Indian Country Today
Nee-gon-we-way-we-dun introduced himself. He said he was from the Three Fire Society, Gathering of the Sacred Pipes, a Sun Dancer, and the American Indian Movement.
“My spirit name is Nee-gon-we-way-we-dun,” he said. “The translation of that is Thunder Before the Storm.”
Nee-gon-we-way-we-dun said he was only 11-years-old when a Becker County judge gave him another name, “Incorrigible.”
Clyde Bellecourt died Tuesday at 85.
There is a story here. Or a story layered on another story. Make that stories.
This story starts with an interview. I was interviewing Bill Means at the AIM Interpretive Center in Minneapolis. Bellecourt interrupts. “Why are you interviewing him? You need to talk to me.” So I finished one interview and spent the next couple of hours talking to Bellecourt.
He began talking about his parents, Charles James and Angeline Bellecourt. He said he was “kinda in the middle” of the 12 children at number seven. “Both my father and mother when they were children, young age, my mom only 9 years old, she was practically kidnapped from the reservation I live on, Anishinaabe in Northern Minnesota White Earth, and placed in a boarding school and kept there for nine solid years, never allowed to go home, and it was run by the Catholic Church which was subsidized by the United States federal government and it was an effort to strip us of our language, our culture and our traditional way of life, and my mother rejected that.”
Bellecourt said only later did he learn that his father went through the same boarding school experience at the Carlisle Indian Industrial School in Pennsylvania. When World War I began, his father enlisted at school, Bellecourt said, then added, “No, he was enlisted. He did not enlist. He was inducted into the services along with 50,000 other Native people.”
“My father had just turned 16 when he ended up in Germany after some basic training,” Bellecourt recalled. He ended up on the front lines, was captured toward the end of the war and was in a German prison camp. When the Allied forces were getting close, the prisoners were gassed and gunned. “My father ended up with 17 machine gun wounds and he came home gassed and bloated.”
The reward? In 1924, Charles Bellecourt became a U.S. citizen under the citizenship act.
“One day we were out late in the evening, a bunch of us boys, and we were out in the woods picking chokecherries, and all of the sudden we see these three women, ghost-like, they come out of the woods. They had these black capes on and white habits like that, and it scared the hell out of us,” Bellecourt said. “We thought we were seeing ghosts or something and we ran all the way home.”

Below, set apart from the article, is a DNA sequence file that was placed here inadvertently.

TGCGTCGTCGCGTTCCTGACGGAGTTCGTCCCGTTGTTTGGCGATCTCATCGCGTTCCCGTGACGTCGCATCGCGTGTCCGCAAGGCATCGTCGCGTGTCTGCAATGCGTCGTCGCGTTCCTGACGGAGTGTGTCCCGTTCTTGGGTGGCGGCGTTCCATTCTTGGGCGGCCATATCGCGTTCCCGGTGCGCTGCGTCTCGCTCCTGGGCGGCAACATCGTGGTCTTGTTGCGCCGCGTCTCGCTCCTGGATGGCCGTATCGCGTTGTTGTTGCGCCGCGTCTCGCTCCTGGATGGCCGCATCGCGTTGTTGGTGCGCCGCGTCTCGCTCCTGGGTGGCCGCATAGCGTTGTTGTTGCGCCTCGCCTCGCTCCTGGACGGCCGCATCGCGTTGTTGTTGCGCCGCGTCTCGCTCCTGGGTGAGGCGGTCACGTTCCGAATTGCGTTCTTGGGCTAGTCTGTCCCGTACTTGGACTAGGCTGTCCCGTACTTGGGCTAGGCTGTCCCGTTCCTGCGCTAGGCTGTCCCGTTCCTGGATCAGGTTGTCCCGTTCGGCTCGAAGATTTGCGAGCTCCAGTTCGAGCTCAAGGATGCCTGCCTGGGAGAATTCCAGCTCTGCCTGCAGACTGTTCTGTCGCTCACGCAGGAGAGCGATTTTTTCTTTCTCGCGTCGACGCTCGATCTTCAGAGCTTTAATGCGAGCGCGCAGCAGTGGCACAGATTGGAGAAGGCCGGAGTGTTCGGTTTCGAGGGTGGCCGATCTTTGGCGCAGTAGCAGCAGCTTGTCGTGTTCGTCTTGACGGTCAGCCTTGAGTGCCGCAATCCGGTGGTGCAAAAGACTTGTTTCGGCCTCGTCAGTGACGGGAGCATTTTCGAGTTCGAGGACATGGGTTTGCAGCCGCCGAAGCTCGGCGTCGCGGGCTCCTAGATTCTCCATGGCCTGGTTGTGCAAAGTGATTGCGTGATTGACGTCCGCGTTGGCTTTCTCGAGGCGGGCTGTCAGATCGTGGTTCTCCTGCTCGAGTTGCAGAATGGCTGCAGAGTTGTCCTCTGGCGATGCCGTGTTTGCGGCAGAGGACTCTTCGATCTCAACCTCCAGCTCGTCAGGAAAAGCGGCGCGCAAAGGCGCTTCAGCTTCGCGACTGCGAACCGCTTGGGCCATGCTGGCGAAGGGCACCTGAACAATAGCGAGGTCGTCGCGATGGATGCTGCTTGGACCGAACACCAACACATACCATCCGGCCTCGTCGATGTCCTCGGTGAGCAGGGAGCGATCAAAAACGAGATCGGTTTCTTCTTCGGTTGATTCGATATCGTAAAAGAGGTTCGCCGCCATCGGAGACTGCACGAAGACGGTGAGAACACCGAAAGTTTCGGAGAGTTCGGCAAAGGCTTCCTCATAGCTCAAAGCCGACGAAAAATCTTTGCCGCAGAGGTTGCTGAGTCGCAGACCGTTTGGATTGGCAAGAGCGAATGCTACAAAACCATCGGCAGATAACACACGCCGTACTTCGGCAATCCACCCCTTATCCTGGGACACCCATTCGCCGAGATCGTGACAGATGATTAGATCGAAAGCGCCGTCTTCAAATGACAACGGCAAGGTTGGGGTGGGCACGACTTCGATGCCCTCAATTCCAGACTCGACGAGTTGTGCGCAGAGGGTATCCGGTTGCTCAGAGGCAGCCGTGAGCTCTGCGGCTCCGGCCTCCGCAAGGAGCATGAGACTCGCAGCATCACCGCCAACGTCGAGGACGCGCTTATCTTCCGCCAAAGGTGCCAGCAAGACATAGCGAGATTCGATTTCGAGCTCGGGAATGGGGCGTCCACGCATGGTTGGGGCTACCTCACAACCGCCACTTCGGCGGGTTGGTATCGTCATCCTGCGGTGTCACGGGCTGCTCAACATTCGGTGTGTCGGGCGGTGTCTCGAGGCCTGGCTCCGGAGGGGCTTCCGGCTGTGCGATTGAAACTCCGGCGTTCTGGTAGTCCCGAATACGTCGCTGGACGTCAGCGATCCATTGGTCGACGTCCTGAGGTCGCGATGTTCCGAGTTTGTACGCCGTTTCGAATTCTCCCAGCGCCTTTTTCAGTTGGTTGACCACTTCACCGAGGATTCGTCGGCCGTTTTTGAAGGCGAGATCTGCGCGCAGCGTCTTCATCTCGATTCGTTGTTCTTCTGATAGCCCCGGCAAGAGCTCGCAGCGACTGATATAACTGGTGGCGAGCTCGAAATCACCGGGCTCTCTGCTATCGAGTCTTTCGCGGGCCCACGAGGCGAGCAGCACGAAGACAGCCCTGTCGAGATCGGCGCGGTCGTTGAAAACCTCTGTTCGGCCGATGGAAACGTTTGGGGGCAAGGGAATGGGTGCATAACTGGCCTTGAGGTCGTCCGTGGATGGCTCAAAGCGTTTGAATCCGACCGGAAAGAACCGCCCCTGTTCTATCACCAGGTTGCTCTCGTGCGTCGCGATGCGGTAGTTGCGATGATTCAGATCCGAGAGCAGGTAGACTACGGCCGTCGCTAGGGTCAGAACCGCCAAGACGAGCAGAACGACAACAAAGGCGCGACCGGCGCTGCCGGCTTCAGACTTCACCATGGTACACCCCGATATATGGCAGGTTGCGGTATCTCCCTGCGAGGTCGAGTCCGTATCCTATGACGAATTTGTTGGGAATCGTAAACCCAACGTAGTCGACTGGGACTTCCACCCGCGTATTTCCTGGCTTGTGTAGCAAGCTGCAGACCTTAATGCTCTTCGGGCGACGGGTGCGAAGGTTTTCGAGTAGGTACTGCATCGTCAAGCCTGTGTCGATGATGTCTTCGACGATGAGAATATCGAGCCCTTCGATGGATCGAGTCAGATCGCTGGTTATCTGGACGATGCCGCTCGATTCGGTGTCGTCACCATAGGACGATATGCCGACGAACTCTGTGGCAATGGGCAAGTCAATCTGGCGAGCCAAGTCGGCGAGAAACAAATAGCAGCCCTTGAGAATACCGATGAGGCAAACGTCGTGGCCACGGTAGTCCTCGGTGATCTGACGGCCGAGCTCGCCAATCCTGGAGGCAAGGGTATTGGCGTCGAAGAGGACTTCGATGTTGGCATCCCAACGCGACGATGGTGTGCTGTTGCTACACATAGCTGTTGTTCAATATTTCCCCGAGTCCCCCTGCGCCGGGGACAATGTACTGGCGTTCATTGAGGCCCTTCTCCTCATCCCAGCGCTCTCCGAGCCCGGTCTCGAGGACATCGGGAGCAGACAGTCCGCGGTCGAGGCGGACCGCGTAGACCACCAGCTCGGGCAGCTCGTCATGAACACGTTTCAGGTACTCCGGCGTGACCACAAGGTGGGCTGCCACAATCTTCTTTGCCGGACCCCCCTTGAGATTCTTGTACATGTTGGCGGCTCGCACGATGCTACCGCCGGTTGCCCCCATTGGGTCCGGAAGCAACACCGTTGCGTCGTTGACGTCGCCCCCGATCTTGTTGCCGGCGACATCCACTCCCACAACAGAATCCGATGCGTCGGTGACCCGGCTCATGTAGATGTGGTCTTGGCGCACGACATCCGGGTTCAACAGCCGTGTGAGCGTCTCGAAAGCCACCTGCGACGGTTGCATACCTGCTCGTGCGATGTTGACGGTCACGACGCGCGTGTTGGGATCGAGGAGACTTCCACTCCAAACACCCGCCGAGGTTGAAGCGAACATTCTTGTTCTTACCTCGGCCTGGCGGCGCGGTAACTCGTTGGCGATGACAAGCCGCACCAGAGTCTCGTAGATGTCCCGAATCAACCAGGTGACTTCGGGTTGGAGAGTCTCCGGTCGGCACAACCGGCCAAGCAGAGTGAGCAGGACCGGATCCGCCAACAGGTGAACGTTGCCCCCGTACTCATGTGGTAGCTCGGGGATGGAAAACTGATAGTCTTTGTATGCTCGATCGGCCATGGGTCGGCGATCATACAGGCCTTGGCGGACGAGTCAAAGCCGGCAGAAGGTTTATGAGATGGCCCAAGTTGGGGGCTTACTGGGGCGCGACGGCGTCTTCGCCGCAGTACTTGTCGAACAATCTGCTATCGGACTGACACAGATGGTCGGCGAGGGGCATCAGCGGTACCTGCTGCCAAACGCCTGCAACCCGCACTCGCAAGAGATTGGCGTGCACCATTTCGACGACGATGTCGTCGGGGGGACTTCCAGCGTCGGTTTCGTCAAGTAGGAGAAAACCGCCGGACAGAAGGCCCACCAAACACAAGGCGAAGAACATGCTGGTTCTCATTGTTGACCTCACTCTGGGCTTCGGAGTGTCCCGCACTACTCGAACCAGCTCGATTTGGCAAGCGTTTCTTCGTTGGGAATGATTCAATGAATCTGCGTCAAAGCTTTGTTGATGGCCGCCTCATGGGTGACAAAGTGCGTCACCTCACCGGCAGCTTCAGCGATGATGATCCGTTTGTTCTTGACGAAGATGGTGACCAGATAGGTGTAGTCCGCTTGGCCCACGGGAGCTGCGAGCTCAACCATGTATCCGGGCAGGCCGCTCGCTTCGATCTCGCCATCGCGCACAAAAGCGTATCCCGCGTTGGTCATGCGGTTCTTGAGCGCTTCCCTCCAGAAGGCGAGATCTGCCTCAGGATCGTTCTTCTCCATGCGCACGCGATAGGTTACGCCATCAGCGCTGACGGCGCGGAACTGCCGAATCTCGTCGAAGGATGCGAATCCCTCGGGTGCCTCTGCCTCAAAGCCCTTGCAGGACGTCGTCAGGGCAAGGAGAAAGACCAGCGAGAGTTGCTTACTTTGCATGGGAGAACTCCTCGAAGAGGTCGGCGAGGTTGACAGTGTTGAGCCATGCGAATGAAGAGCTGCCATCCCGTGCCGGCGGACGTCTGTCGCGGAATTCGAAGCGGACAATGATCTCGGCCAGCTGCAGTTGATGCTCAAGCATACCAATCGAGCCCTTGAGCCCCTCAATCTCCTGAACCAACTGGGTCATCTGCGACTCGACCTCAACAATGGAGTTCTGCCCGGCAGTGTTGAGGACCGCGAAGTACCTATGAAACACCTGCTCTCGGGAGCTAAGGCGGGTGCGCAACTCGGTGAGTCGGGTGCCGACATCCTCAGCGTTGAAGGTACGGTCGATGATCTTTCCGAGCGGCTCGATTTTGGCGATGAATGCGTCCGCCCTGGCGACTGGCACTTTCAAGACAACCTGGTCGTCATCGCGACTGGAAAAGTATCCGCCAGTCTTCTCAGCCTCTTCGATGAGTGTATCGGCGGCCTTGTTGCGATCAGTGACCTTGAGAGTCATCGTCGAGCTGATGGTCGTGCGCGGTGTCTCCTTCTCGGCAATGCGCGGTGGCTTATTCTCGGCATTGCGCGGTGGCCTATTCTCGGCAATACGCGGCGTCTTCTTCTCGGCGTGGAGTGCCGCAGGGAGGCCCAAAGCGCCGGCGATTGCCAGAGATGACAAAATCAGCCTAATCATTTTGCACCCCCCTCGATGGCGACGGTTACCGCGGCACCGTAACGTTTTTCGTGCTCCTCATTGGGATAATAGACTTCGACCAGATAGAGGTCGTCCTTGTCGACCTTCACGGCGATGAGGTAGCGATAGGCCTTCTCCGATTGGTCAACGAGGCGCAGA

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His parents laughed and said the Catholic nuns were checking on why the boys were out of school. He was sent to school – where he learned how to run away.
“It was the kind of school where if you don't go to church on Sunday, you know, on Monday morning they would ask you,” he said. “I hated school.”
Bellecourt then showed his hands. “All of my knuckles have been scarred since that day, so I started running away from that,” he said. That led him to juvenile court before a judge who asked him to go back to school and apologize. “They judged me incorrigible.” He was given a choice between Boys Town and Redwing State Training School, a military school.
“I ended up doing three years, three years just for truancy and being what they call incorrigible, and so I'm certified that way, I'm certified incorrigible, and I tell people that's the way I've been ever since.”
Bellecourt ended up in the Twin Cities. “There were no jobs. Racism was very bad and I got involved with some other kids and ended up on a simple burglary charge and was placed in Hennepin County Jail,” he said. “There's only three people ever escaped from the Hennepin County Jail here in the state of Minnesota and I'm one of them that made it.”
There was construction going on in the juvenile section and they rigged one of the doors with a rubber band rolled around the latch. A door opened into the hatch and that became an escape route.
“It was a real cold, bitter night and we tried everything, you know, tried to steal a car, we got stuck, tried to snatch a purse and we got beat up over it. Finally about 4 in the morning or about 3 in the morning, I called my mother and she says, ‘Where are you?’ And I said, ‘We're down here on Hennepin Avenue.’ ‘What? What are you doing?’
“I told her we escaped from jail and she thought I was joking, and I said, ‘No, mom, I escaped and I want to come home,’ and she said, ‘You get yourself right back down there right now,’ so me and Fred went down and the sergeant that was on duty was down in the basement with his foot up on the desk and he was sleeping. I grabbed his shoe and woke him up, and I said, ‘We want to go back to jail.’ He said, ‘What do you mean, go back to jail? Get out of here right now or you are going to go to jail.’